Vendor due diligence is the process of ensuring that the use of external IT service providers and other vendors does not create unacceptable potential for business disruption or negative impact on business performance.
To accomplish this we need to know company details such as ownership specifics, company size, products offered, and headquarters location. We need to understand the company’s financial position, or rather, are they financially stable enough to service your needs for 1-2 years. We need to know if the vendor will do what they promise in terms of reputation via BBB ratings, CFPB complaints, and reference checks. We also need to know how well the vendor is going to protect your data?
Vendors that provide IT Services have additional due diligence requirements. We need to make sure contract language includes the right to audit, data security measures, and data ownership. We need specific security considerations, incident response procedures, and for cloud-based IT service—for which the NIST 800-145 definition is referred to in FFIEC guidance but not really being used in reality—there are additional data security questions that need answers.
Ultimately, we as the people responsible for assessing vendor due diligence, must understand the vendor’s cybersecurity posture. So how do you find that out? You can ask for an audit of their security controls, which typically comes back in the form of an SSAE 16 report.
SSAE 16, if you hadn’t looked it up already stands for “Statement on Standards for Attestation Engagements.”
The SSAE 16 is delivered in the form of Service Organization Controls (SOC) reports. There are several types, but the two most common and important are: SOC 1 Type 2 that reports on the design and effectiveness of internal controls over financial reporting; and SOC 2 Type 2 that reports on the design and effectiveness of trust service principles such as security, confidentiality, and availability.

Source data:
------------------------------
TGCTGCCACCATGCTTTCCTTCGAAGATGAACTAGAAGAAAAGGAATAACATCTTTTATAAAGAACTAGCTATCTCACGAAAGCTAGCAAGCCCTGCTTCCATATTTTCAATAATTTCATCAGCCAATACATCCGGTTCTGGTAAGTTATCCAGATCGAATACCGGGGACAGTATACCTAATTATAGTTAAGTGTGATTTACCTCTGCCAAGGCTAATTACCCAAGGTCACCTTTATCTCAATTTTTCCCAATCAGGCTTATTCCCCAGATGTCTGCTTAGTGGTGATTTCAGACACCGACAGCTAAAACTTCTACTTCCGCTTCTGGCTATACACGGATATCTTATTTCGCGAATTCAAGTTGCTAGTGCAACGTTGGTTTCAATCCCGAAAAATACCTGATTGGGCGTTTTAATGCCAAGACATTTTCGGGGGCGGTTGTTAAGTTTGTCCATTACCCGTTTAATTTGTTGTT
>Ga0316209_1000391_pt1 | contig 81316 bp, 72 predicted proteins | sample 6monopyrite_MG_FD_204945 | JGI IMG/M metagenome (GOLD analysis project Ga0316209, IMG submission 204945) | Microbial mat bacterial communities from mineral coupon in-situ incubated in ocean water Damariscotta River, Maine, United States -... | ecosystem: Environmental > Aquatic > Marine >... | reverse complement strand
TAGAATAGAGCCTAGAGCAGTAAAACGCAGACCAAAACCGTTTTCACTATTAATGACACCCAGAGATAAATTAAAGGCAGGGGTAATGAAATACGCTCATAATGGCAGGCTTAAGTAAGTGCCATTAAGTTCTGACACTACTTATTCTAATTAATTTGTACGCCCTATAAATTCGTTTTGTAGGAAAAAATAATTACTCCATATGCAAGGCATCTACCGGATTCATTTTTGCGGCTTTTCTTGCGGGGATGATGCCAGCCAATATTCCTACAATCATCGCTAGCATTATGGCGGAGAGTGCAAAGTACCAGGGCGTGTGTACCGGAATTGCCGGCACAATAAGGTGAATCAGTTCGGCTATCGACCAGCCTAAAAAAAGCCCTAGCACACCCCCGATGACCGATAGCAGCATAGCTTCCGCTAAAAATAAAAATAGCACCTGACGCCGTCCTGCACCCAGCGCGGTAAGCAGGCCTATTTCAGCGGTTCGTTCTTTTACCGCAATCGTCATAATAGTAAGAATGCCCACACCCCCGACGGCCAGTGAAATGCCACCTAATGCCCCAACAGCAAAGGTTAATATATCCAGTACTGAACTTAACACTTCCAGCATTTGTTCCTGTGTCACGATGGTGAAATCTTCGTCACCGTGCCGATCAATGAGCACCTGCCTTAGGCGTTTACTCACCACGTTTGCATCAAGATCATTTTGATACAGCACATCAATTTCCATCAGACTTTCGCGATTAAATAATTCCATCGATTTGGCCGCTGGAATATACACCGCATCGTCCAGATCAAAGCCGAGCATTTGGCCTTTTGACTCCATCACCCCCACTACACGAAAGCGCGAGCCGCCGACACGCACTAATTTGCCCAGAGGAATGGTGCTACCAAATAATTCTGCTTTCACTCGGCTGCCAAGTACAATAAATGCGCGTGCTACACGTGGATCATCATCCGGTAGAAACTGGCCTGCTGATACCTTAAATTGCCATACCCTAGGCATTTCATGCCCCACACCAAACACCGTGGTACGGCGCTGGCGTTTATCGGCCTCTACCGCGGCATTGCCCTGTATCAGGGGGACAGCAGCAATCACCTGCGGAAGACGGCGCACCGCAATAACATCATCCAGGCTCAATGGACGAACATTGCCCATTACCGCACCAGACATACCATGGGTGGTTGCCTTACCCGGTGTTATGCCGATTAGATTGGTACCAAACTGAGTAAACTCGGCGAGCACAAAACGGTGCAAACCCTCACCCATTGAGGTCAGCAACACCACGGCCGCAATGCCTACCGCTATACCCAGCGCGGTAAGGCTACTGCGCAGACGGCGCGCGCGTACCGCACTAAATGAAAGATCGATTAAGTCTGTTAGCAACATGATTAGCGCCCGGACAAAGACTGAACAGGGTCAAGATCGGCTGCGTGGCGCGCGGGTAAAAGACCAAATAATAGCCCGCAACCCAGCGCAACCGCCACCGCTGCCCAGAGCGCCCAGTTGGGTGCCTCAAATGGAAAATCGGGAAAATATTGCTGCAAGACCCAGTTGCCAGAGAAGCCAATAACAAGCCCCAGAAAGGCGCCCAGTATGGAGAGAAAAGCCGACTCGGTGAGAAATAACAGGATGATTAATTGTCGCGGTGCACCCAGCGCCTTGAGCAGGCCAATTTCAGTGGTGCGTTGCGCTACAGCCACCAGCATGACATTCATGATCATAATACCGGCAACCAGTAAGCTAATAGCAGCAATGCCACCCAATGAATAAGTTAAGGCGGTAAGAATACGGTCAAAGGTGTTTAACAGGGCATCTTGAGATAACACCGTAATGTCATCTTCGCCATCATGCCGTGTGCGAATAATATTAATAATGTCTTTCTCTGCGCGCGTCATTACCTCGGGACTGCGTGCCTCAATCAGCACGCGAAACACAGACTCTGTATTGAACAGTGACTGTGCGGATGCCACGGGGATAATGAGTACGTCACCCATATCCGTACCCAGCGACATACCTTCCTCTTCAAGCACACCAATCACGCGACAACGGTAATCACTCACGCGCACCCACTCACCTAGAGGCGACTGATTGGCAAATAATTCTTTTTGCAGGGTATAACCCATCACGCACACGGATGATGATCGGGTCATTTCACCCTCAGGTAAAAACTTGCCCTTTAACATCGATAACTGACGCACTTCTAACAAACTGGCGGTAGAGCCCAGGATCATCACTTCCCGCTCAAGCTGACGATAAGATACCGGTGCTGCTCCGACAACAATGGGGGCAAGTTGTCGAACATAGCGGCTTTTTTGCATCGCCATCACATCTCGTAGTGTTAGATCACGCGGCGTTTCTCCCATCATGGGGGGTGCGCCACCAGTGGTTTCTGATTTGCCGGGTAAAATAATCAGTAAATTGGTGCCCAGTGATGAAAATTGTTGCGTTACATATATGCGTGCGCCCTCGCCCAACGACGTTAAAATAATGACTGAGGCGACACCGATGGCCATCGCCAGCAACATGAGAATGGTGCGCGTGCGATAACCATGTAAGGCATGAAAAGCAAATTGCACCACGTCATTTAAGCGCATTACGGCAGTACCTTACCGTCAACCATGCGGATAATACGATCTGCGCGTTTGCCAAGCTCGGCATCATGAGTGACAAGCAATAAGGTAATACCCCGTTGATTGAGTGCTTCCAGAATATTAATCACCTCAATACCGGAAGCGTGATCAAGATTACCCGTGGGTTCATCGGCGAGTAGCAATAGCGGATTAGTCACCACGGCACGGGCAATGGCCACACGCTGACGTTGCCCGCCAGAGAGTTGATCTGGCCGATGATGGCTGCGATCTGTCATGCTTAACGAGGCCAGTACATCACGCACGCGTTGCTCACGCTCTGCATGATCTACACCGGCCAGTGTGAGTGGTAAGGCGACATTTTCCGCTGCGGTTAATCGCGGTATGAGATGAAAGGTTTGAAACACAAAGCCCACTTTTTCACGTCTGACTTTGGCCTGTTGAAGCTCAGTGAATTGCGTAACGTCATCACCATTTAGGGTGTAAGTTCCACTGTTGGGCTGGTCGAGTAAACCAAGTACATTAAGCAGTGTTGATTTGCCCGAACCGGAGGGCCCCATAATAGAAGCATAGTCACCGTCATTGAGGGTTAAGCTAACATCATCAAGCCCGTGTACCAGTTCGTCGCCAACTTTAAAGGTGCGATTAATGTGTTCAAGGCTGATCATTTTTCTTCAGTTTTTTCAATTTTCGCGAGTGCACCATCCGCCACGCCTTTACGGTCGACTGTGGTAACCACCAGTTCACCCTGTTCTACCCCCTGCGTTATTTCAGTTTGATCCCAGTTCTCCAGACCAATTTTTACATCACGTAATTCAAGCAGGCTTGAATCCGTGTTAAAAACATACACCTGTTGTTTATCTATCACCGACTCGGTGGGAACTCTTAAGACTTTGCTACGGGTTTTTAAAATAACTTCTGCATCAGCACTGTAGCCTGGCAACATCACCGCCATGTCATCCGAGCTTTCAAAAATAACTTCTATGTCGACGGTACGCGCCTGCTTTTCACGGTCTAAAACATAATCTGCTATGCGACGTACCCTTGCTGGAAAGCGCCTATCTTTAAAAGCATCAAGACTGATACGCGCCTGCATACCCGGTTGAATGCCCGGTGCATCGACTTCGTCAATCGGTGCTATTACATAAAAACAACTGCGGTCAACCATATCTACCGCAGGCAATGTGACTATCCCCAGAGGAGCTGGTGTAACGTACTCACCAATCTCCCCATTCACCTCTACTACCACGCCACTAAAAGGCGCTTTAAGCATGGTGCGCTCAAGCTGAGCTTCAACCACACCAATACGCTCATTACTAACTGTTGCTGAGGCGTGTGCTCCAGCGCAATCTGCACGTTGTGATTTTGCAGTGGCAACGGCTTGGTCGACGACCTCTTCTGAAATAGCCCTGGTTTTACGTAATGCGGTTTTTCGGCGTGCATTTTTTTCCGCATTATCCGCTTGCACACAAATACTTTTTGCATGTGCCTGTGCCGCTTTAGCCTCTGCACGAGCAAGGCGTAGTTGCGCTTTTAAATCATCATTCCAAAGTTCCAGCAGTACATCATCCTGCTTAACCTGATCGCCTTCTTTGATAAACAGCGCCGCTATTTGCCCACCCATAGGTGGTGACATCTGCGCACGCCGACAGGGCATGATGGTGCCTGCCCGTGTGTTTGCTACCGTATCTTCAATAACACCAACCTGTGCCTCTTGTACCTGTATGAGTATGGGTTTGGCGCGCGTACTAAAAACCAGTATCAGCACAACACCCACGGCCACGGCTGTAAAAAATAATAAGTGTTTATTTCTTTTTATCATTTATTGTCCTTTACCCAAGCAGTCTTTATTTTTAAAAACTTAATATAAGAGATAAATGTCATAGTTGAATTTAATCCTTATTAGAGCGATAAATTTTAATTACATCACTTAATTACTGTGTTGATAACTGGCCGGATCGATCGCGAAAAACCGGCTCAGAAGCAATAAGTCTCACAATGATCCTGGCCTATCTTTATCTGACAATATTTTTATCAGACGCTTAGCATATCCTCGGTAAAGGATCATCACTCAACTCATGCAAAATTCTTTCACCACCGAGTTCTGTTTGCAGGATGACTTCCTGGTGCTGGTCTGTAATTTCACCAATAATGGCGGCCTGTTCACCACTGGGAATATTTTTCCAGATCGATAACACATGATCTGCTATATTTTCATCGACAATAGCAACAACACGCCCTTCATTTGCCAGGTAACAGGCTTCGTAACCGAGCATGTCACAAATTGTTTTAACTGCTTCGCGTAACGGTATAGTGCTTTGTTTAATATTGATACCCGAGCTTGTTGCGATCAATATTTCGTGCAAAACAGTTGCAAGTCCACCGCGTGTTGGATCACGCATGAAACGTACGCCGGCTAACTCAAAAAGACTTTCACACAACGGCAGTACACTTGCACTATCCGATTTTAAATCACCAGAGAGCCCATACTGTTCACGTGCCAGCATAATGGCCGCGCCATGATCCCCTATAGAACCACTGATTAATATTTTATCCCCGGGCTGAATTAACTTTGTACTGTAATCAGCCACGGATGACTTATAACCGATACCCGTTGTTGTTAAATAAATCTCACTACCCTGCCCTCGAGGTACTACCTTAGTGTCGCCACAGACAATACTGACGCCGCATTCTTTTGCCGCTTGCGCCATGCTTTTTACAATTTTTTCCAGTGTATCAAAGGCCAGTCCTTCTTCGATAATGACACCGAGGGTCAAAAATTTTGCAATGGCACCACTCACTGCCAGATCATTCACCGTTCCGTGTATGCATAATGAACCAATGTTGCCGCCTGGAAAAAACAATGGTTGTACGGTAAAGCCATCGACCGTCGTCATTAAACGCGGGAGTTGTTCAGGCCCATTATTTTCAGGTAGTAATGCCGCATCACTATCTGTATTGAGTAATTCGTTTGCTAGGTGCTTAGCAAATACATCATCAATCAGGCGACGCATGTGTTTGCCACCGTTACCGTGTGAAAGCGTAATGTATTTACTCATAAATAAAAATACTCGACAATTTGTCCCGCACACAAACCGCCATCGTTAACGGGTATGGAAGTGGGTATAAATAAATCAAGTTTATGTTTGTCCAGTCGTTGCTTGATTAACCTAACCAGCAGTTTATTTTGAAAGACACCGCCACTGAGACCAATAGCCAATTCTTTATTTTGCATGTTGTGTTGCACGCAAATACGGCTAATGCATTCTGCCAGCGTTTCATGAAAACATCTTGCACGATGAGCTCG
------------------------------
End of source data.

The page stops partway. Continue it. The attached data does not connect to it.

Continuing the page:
Not that you have a choice, but in most cases the SOC 2 Type 2 is the best report for assessing Cybersecurity. The SOC 1 report, however, is the most common for reasons I can’t explain.
Because there is discretion as to which and how many of the five (5) Trust Services Principles are actually examined during and reported on during a SOC 2 engagement, not all SSAE 16’s are the same. You have to dig into some details to understand what is being reported.
For example, if an IT Service Provider has SOC audit performed on their corporate network and outsources application development and data center hosting, you’ll essentially be left with a meaningless document.
The ordinary steps to perform SSAE 16 review are:
- Pinpoint findings without adequate management responses
- Provide complementary user entity controls to system owner and/or IT
But I don’t want anybody to be ordinary. Get a free copy of our Vendor Cybersecurity Review Template.
To be a vendor Cybersecurity assessment Jedi, use the Framework you must.
- Review description of system
- Search for “subservice”
- Use function, category, or sub-category (depending on your technical expertise and comfort level) to ensure control objectives are covered.
Using the partial image above, we could search through the SSAE 16 report in a structured manner using the Framework as a guide.
If we were using the sub-categories of the Framework, we would check the vendor’s report for a control that outlines ‘response plans incorporate lessons learned’ or something very similar. They we would look to see if ‘response strategies are updated.’
Using it in this way to walk through any kind of vendor security audit report, the NIST Cybersecurity Framework provides an excellent framework to work from when reviewing vendor security controls.
- FFIEC Handbooks
SSAE 16 Details
NIST Cybersecurity Framework
“Technology Service Provider Strategy—The FFIEC’s members will expand their focus on technology service providers’ ability to respond to growing cyber threats and vulnerabilities.”